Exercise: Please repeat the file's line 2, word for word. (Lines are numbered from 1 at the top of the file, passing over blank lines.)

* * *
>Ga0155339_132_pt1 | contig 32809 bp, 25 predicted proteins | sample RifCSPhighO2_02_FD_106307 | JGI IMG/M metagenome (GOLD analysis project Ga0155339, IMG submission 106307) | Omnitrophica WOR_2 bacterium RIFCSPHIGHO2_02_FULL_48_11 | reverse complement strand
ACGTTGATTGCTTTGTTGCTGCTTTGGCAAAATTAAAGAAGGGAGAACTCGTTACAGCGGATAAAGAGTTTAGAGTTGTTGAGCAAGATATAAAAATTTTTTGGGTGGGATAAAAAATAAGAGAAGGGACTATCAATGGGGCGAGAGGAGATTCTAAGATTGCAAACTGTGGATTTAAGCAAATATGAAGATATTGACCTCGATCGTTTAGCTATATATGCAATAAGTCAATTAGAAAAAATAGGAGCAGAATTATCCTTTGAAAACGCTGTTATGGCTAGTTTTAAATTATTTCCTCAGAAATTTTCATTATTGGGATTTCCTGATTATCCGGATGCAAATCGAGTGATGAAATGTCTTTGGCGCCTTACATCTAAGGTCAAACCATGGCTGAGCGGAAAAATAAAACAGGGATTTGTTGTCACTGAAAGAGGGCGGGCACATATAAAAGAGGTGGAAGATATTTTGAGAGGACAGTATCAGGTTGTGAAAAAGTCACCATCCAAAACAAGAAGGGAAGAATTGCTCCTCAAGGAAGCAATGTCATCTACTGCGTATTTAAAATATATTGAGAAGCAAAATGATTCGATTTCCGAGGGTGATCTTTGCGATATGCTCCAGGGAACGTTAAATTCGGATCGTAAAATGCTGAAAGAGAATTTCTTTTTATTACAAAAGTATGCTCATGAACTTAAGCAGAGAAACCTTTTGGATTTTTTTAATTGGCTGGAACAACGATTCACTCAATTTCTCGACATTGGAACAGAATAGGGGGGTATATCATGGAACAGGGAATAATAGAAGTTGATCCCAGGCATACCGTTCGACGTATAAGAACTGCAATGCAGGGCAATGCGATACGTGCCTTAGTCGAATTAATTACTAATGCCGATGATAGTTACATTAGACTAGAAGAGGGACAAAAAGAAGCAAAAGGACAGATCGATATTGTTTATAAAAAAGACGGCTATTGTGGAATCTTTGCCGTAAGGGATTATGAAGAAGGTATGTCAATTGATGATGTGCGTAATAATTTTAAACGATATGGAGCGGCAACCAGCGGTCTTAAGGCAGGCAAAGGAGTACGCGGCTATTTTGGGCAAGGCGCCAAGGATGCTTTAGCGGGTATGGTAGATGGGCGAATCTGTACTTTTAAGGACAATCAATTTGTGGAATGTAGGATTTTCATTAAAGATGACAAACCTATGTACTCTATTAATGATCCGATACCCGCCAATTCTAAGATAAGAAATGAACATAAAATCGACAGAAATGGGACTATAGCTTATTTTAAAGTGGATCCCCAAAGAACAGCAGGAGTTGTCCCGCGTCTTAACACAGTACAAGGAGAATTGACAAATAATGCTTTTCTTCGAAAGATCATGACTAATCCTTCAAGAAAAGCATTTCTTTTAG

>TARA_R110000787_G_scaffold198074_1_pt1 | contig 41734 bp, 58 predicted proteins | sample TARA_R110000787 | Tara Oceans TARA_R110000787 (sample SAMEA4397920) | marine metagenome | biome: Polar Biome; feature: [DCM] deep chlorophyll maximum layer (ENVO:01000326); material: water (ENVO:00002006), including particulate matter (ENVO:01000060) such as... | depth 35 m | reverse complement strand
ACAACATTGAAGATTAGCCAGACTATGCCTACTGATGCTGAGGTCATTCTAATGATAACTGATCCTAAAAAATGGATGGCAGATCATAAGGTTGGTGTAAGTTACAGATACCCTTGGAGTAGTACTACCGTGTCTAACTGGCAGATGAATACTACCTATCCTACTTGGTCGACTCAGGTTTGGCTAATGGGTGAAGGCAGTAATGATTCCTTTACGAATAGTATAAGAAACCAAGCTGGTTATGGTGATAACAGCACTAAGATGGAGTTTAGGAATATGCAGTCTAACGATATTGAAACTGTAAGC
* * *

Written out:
ACGTTGATTGCTTTGTTGCTGCTTTGGCAAAATTAAAGAAGGGAGAACTCGTTACAGCGGATAAAGAGTTTAGAGTTGTTGAGCAAGATATAAAAATTTTTTGGGTGGGATAAAAAATAAGAGAAGGGACTATCAATGGGGCGAGAGGAGATTCTAAGATTGCAAACTGTGGATTTAAGCAAATATGAAGATATTGACCTCGATCGTTTAGCTATATATGCAATAAGTCAATTAGAAAAAATAGGAGCAGAATTATCCTTTGAAAACGCTGTTATGGCTAGTTTTAAATTATTTCCTCAGAAATTTTCATTATTGGGATTTCCTGATTATCCGGATGCAAATCGAGTGATGAAATGTCTTTGGCGCCTTACATCTAAGGTCAAACCATGGCTGAGCGGAAAAATAAAACAGGGATTTGTTGTCACTGAAAGAGGGCGGGCACATATAAAAGAGGTGGAAGATATTTTGAGAGGACAGTATCAGGTTGTGAAAAAGTCACCATCCAAAACAAGAAGGGAAGAATTGCTCCTCAAGGAAGCAATGTCATCTACTGCGTATTTAAAATATATTGAGAAGCAAAATGATTCGATTTCCGAGGGTGATCTTTGCGATATGCTCCAGGGAACGTTAAATTCGGATCGTAAAATGCTGAAAGAGAATTTCTTTTTATTACAAAAGTATGCTCATGAACTTAAGCAGAGAAACCTTTTGGATTTTTTTAATTGGCTGGAACAACGATTCACTCAATTTCTCGACATTGGAACAGAATAGGGGGGTATATCATGGAACAGGGAATAATAGAAGTTGATCCCAGGCATACCGTTCGACGTATAAGAACTGCAATGCAGGGCAATGCGATACGTGCCTTAGTCGAATTAATTACTAATGCCGATGATAGTTACATTAGACTAGAAGAGGGACAAAAAGAAGCAAAAGGACAGATCGATATTGTTTATAAAAAAGACGGCTATTGTGGAATCTTTGCCGTAAGGGATTATGAAGAAGGTATGTCAATTGATGATGTGCGTAATAATTTTAAACGATATGGAGCGGCAACCAGCGGTCTTAAGGCAGGCAAAGGAGTACGCGGCTATTTTGGGCAAGGCGCCAAGGATGCTTTAGCGGGTATGGTAGATGGGCGAATCTGTACTTTTAAGGACAATCAATTTGTGGAATGTAGGATTTTCATTAAAGATGACAAACCTATGTACTCTATTAATGATCCGATACCCGCCAATTCTAAGATAAGAAATGAACATAAAATCGACAGAAATGGGACTATAGCTTATTTTAAAGTGGATCCCCAAAGAACAGCAGGAGTTGTCCCGCGTCTTAACACAGTACAAGGAGAATTGACAAATAATGCTTTTCTTCGAAAGATCATGACTAATCCTTCAAGAAAAGCATTTCTTTTAG